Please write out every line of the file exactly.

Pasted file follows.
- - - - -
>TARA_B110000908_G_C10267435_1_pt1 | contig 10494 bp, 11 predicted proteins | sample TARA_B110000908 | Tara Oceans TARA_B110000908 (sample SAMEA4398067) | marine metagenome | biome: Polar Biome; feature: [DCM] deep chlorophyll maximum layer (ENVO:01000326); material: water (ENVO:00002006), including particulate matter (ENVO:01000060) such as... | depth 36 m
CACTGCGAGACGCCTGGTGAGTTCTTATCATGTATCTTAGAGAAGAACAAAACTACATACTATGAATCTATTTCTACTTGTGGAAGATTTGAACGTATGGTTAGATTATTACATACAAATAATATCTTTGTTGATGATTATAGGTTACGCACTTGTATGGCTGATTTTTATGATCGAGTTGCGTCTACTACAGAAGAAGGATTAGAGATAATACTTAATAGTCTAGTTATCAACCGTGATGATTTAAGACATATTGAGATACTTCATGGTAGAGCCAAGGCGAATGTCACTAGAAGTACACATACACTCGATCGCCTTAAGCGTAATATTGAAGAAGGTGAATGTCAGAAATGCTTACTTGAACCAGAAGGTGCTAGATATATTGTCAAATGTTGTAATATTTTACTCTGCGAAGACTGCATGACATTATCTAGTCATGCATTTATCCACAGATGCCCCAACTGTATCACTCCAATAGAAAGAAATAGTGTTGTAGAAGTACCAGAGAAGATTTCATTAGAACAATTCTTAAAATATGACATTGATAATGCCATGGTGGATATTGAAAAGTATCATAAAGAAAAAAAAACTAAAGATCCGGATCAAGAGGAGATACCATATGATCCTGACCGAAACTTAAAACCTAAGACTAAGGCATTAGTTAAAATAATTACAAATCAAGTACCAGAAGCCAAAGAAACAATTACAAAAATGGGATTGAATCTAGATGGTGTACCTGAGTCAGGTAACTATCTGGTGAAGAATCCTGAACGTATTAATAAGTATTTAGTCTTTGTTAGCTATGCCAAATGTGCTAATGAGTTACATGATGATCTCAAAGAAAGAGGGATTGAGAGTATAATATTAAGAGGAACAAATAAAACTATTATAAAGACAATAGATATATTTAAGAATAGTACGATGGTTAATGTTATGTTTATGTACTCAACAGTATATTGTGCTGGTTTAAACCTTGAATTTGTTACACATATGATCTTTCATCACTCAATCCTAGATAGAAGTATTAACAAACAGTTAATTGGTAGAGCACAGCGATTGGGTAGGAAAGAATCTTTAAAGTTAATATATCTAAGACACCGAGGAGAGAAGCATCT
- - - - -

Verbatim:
>TARA_B110000908_G_C10267435_1_pt1 | contig 10494 bp, 11 predicted proteins | sample TARA_B110000908 | Tara Oceans TARA_B110000908 (sample SAMEA4398067) | marine metagenome | biome: Polar Biome; feature: [DCM] deep chlorophyll maximum layer (ENVO:01000326); material: water (ENVO:00002006), including particulate matter (ENVO:01000060) such as... | depth 36 m
CACTGCGAGACGCCTGGTGAGTTCTTATCATGTATCTTAGAGAAGAACAAAACTACATACTATGAATCTATTTCTACTTGTGGAAGATTTGAACGTATGGTTAGATTATTACATACAAATAATATCTTTGTTGATGATTATAGGTTACGCACTTGTATGGCTGATTTTTATGATCGAGTTGCGTCTACTACAGAAGAAGGATTAGAGATAATACTTAATAGTCTAGTTATCAACCGTGATGATTTAAGACATATTGAGATACTTCATGGTAGAGCCAAGGCGAATGTCACTAGAAGTACACATACACTCGATCGCCTTAAGCGTAATATTGAAGAAGGTGAATGTCAGAAATGCTTACTTGAACCAGAAGGTGCTAGATATATTGTCAAATGTTGTAATATTTTACTCTGCGAAGACTGCATGACATTATCTAGTCATGCATTTATCCACAGATGCCCCAACTGTATCACTCCAATAGAAAGAAATAGTGTTGTAGAAGTACCAGAGAAGATTTCATTAGAACAATTCTTAAAATATGACATTGATAATGCCATGGTGGATATTGAAAAGTATCATAAAGAAAAAAAAACTAAAGATCCGGATCAAGAGGAGATACCATATGATCCTGACCGAAACTTAAAACCTAAGACTAAGGCATTAGTTAAAATAATTACAAATCAAGTACCAGAAGCCAAAGAAACAATTACAAAAATGGGATTGAATCTAGATGGTGTACCTGAGTCAGGTAACTATCTGGTGAAGAATCCTGAACGTATTAATAAGTATTTAGTCTTTGTTAGCTATGCCAAATGTGCTAATGAGTTACATGATGATCTCAAAGAAAGAGGGATTGAGAGTATAATATTAAGAGGAACAAATAAAACTATTATAAAGACAATAGATATATTTAAGAATAGTACGATGGTTAATGTTATGTTTATGTACTCAACAGTATATTGTGCTGGTTTAAACCTTGAATTTGTTACACATATGATCTTTCATCACTCAATCCTAGATAGAAGTATTAACAAACAGTTAATTGGTAGAGCACAGCGATTGGGTAGGAAAGAATCTTTAAAGTTAATATATCTAAGACACCGAGGAGAGAAGCATCT